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Tupolev Tu-22M3
(NATO "Backfire C")

by "Bondo" Phil Brandt, IPMS 14091


Tupolev Tu-22M3 (NATO "Backfire C")


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Andrei Tupolev's Backfire series of strike aircraft resulted from a clever ploy against the design bureau of his brilliant former student, Pavel Sukhoi.

The exotic, XB-70 look-alike Sukhoi T-4 "Sotka" had greatly impressed Soviet planners, but Tupolev convinced them of the great monetary savings that could be realized by modifying the problem-plagued Tu-22 Blinder. What Tupolev had really done, however, was to design a wholly new aircraft which decisively elbowed the T-4 program out of the picture with only two airframes completed.



The Backfire--the M3, or "C", is the definitive variant--has soldiered on to be one of the most feared and respected Soviet air assets, and its capabilities have been the subject of many SALT negotiations.



  1. Blinder/Backfire color feature, “World Airpower Journal”, Vol. 33 (Summer 1998).

  2. "Tupolev Tu-22 'Blinder'; Tu-22M 'Backfire' " by Yefim Gordon and Vladimir Rigmant, Aerofax (Midland Publishing Ltd.)




The hard-to-find ESCI Backfire B and C kits are the only ones that have been released in 1/72, and, typically for this brand, they both present many areas that need to be corrected. The overall molding is decent, albeit with too-aggressive engraving--I really couldn't face up to redoing the close-to-Matchbox "trenches"-- and rather soft detail.


A serious omission--one that fat, dumb and happy Bondo didn't discover until almost ready for final paint--is that the fuselage length forward of the intakes is one inch short. That's right, four scale feet! Sooo, it was manufacture-a-plug time at Bondo Industries.

And, while we're talking fuselage, the downsweep on the tops of the C intakes should be increased, although I passed on that one.


The cockpit configuration as presented by ESCI is pure fantasy, not even close to the real thing. The actual aircraft is a four place, side-by-side configured bird with individual clamshell crew hatches on the top of the fuselage, not the single entrance hatch behind the nosegear as modeled by ESCI. And, there is no "pass through" access between the forward and aft cockpits.



I elected to scratchbuild the whole shooting match, using the suprisingly similar KC-135 PE pilot's instrument panel from True Details and, for the rear navigation/ECM cockpit, miscellaneous PE panels and consoles from the spares box. Buklheads and side panel details were also scratched.

Seats used (unique seats are used in the real thing) are represented by modified (stabilizer tubes removed) True Details K-36s. Hatches were cut out of the fuselage top per drawings in WAPJ, and, in the case of the front ones, the thick, one-piece clear canopy was carefully sectioned and integrated into the assembly.

Hatch interior detail was scratchbuilt from the same article.

Click the thumbnails below to view larger images:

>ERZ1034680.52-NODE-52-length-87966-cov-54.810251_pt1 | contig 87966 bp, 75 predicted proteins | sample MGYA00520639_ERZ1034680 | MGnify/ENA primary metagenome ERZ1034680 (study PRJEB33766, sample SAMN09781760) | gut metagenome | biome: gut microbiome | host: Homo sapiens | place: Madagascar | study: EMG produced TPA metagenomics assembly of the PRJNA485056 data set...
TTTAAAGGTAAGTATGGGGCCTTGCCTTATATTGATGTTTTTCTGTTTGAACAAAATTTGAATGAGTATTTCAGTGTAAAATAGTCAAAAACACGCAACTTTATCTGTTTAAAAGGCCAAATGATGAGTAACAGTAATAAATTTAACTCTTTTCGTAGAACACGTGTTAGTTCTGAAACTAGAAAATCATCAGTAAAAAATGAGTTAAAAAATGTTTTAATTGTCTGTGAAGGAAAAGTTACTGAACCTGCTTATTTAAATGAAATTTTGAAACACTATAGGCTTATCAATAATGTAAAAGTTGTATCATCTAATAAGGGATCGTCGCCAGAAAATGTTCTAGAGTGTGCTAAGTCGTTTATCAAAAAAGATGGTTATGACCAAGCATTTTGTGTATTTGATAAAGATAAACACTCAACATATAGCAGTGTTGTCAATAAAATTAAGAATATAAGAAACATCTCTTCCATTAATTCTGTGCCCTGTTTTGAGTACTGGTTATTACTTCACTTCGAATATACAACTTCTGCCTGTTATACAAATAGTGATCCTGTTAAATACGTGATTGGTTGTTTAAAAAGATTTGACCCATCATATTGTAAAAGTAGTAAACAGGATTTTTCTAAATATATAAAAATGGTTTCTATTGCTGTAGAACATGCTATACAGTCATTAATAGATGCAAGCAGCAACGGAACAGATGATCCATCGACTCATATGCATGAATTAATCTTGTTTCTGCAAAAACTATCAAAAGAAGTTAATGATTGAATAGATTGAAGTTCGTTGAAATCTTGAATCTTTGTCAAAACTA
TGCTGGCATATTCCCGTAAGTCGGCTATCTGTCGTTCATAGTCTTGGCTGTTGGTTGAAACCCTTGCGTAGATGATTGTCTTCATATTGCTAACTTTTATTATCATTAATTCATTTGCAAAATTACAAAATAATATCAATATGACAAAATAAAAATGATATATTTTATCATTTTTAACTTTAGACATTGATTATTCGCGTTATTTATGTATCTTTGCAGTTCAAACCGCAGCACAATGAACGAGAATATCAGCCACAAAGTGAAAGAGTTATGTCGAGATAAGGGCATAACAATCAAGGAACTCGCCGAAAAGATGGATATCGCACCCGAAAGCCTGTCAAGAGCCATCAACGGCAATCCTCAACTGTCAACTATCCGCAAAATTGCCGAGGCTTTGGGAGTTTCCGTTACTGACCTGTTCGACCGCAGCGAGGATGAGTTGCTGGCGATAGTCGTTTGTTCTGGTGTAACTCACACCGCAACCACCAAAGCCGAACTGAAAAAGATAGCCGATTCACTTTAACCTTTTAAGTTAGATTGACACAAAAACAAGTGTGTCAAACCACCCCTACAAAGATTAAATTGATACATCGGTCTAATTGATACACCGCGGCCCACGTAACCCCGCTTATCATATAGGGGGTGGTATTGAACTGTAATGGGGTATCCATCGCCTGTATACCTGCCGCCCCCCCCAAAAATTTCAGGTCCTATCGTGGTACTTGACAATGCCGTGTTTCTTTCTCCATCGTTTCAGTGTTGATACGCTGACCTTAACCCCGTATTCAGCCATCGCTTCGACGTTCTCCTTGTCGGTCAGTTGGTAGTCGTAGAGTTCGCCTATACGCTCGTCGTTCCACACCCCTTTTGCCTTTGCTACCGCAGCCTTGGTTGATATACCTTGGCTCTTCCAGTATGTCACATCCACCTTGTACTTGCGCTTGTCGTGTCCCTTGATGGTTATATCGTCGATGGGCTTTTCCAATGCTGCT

Radome profiles vary significantly between the B and C versions, but ESCI chose to try the quick and dirty by skipping the work of re-doing a new radome for the C. I used lots of A&B epoxy putty to create the severe radome upsweep and transition from ogival curve to wedge in the most forward portion.



Distinctive radome panels were scribed per the WAPJ pix.

Aft Gun Turret

Again, ESCI has simply skipped accurizing the "stinger" of the C version, so I deep sixed the hokey side-by-side 'cannons' and scratchbuilt proper over-and-under twin GSH-23 cannons. Per WAPJ pix I also added a small platform under the tail radar warning radome.

Landing Gear

The gear struts are rather simple, but because of the large surface of the airframe, they're largely hidden. I left 'em alone, but did purchase a set of Equipage prepainted resin wheels w/rubber tires (Lindenhill Imports). Unfortunately, these proper wheel/tire assemblies are larger in diameter than those in the kit, necessitating a redo of all three axles.



Because a show was right around the corner, timewise, I went with the kit wheels, and have still not installed the correct ones; another "to do" item!

Weapons Pylons

Large external pylons are provided, but the big cruise missiles that should be mounted there interfere seriously with the maingear doors, so I portrayed a missile mounted in the under fuselage recess. In the real world, the C version carries the missiles almost exclusively under the wings, and two of these big suckers is a significant load, kinda like Senior Bowl B-52Hs lugging two Lockheed GRB-21D drones! The Backfire wing trailing edges were notched to clear the aft portion of the pylons per the WAPJ pix and drawings.



Painting and Finishing


I custom mixed the basic bluish gray upper color from Polly Scale acrylic, creating two slightly varying additional shades for 'scale effect' panel differentiation; lotsa masking, naturlich! Operational Soviet birds suffer the rigors of weather and budgetary constraints, and can get very dirty.



Once I saw the degree of airframe 'groadiness' in the WAPJ pix, I didn't spare the burnt sienna wash and pastels. National markings were from an Aeromaster Soviet fighter (La-7, IIRC) sheet.




Funny how Bondo, a retired TAC-trained 'killer', keeps reverting to Evil Empire aircraft. I dunno; I guess it's a fascination with the relatively unknown. One of these days, I've gotta get with the program on my personal A-model Vark!



Additional Images


Click the thumbnails below to view larger images:

Review and Images Copyright © 2002 by Phil Brandt
Page Created 17 December, 2002
Last updated 04 June, 2007

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